China-Africa agricultural cooperation brings us a better life -- China-Africa Xai-Xai agricultural cooperation project in Mozambique

Updated: November 16, 2022 Source: Belt and Road Portal
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MAPUTO, Mar. 13 (Xinhua) -- China-Africa agricultural cooperation brings us a better life -- China-Africa Xai-Xai agricultural cooperation project in Mozambique.

"My eldest son will graduate from university in one year, and I earn his tuition from Wanbao," said Milagre Abel Massingue, a 44-year-old veteran and farmer in the Xai-Xai district of Gaza province, Mozambique, who was reserved but became talkative at the mention of "Wanbao".

The "Wanbao" mentioned by Massingue is the China-Africa Xai-Xai agricultural cooperation project, which was formerly known as the Wanbao Mozambique rice farm, the largest China-Africa rice planting cooperative project. The project is invested by the China-Africa Development Fund and managed by China Railway 20th Bureau Group Corporation Limited (CR20G). It integrates rice planting, storage, processing and sales on the 20,000-hectare arable land the Mozambican government allocated for reclamation. Through cooperative planting, it drives surrounding farmers to develop 80,000 hectares of land to grow rice.

The cooperative planting aims to get local people actively involved in the whole process of rice planting, learn advanced planting techniques and sell rice to Wanbao for processing and sale after harvest.The plowing, planting and harvesting funded by the project and operated by machinery, plus agricultural inputs and technical training can ensure grain output and real benefits for local farmers.

Massingue is one of the more than 500 contractors, and is also a "modelcontractor" for the local dissemination of Chinese rice planting technology.

"I used to live in a cottage room. This concrete house was built later, and household appliances and furniture were bought with the money I earned in Wanbao," Massingue said proudly when he showed the reporter around his house.

Massingue said, he used to plant rice in a very primitive way, knew nothing about seedlings, and had no machinery and equipment, all depending on the weather. He volunteered to join the Wanbao project five years ago by contracting two hectares of land. Thereafter, he deeply felt that the grain output was as expected and his income increased.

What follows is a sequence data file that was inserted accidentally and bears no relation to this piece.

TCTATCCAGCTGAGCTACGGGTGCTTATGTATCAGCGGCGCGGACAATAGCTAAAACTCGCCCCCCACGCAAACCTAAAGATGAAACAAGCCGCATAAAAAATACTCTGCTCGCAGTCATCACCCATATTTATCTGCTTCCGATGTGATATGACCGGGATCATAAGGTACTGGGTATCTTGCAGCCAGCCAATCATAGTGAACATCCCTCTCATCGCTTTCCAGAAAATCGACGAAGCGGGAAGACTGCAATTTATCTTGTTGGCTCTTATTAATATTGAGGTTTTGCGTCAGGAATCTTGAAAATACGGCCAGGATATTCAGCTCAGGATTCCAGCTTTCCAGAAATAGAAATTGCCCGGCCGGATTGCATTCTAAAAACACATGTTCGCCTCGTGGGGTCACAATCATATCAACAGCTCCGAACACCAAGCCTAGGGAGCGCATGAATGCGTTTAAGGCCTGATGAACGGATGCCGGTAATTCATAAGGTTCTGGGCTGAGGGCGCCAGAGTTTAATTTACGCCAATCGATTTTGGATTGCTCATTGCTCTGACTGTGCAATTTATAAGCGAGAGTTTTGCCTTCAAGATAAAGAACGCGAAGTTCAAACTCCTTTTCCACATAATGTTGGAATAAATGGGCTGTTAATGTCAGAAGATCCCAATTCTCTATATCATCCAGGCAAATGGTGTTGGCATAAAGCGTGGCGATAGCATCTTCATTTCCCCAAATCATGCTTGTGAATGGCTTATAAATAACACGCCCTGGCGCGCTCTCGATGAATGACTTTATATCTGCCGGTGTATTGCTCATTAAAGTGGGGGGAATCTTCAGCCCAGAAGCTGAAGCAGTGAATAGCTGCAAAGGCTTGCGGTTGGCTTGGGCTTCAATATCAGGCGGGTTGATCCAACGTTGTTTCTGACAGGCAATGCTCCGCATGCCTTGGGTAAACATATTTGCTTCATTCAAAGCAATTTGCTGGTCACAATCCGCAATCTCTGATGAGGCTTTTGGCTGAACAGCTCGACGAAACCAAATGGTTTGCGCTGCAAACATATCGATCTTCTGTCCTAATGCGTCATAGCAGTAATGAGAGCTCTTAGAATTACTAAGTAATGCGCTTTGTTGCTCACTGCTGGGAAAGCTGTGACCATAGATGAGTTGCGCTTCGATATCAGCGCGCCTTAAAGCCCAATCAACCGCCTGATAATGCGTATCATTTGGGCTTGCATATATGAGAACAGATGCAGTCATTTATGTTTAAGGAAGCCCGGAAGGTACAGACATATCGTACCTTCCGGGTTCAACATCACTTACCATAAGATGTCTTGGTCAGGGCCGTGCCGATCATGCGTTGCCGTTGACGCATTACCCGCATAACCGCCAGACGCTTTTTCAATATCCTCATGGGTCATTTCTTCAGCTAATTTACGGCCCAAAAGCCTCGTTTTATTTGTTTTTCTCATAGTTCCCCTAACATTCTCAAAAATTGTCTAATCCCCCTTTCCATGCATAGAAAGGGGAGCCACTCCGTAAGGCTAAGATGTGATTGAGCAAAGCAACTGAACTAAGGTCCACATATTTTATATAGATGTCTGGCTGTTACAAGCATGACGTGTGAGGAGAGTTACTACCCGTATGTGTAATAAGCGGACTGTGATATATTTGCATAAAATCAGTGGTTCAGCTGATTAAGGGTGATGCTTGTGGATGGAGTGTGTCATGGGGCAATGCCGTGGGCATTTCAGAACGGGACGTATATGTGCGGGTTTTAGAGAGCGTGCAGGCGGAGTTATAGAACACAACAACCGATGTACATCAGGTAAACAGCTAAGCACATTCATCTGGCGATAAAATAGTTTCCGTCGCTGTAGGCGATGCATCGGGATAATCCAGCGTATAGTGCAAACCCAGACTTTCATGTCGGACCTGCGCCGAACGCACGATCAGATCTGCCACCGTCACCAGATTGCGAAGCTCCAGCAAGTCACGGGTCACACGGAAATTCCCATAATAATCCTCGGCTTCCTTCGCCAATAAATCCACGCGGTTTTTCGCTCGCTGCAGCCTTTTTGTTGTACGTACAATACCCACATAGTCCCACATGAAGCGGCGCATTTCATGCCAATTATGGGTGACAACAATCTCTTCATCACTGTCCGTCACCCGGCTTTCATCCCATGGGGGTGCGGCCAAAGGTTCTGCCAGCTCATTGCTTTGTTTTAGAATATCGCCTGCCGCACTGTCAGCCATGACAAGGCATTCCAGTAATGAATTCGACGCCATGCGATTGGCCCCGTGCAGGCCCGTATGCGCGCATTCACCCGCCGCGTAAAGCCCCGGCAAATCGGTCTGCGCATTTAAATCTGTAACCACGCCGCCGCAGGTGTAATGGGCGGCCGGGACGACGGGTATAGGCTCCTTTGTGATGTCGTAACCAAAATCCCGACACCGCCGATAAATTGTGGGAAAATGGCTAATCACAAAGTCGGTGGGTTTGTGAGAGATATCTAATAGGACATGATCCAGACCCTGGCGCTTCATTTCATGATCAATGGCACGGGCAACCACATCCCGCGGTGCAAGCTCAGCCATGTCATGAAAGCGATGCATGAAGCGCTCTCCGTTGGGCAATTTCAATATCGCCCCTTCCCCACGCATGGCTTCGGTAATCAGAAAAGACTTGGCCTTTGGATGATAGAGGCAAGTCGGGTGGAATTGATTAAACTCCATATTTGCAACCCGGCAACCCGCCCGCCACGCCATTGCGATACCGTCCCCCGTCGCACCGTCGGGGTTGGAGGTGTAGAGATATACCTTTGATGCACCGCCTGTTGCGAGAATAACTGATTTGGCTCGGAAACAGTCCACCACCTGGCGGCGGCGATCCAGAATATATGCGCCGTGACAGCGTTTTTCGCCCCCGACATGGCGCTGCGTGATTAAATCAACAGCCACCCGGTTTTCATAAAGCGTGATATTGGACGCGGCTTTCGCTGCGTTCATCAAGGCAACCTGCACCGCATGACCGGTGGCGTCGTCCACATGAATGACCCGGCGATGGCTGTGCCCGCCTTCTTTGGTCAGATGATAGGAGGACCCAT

Marta Mondlane, 59, also spoke eloquently about what she has got since joining the project. "Wanbao taught us to sow seeds, operate farm machinery, and conduct daily field management such as irrigation, drainage, fertilization and weeding, and also provided equipment to assist us in harvesting." Mondlane started with one hectare of land and has now expanded to five hectares. Last year, she earned four times what she used to earn by growing and selling vegetables, far more than the minimum wage in Mozambique's agricultural sector.

Mondlane's children are not with her. She takes care of her seven grandchildren on her income from rice planting."I got my own bank account, built a new house, paid the utility bills, and raised some chickens and ducks."

Like Massingue, Mondlane also noted that rice fields planted cooperatively can better withstand meteorological disasters. Both of them said that in the past, there was no harvest if there was a disaster, but now, Wanbao can ensure their harvest.

"In the past, the average yield of our farmers was three tonness of grain per hectare, but now the average yield in the cooperative planting field can reach seven tons or even nine tons per hectare," said Dalilo Latifo, provincial director of Agriculture and Rural Development (Gaza).The project has brought "huge" benefits to the region, most notably increased grain output and farmers' income. And in the long run, the benefits will be far greater.

Latifo said, by investing in agricultural infrastructure construction, offering training and transfer of Chinese rice planting technology, and marketing rice products, together with the unique agricultural production conditions in the Xai-Xai district, the project effectively promoted the vitality of local agricultural production and would strongly boost the agricultural development of Mozambique.

Editor: Jiang Feifan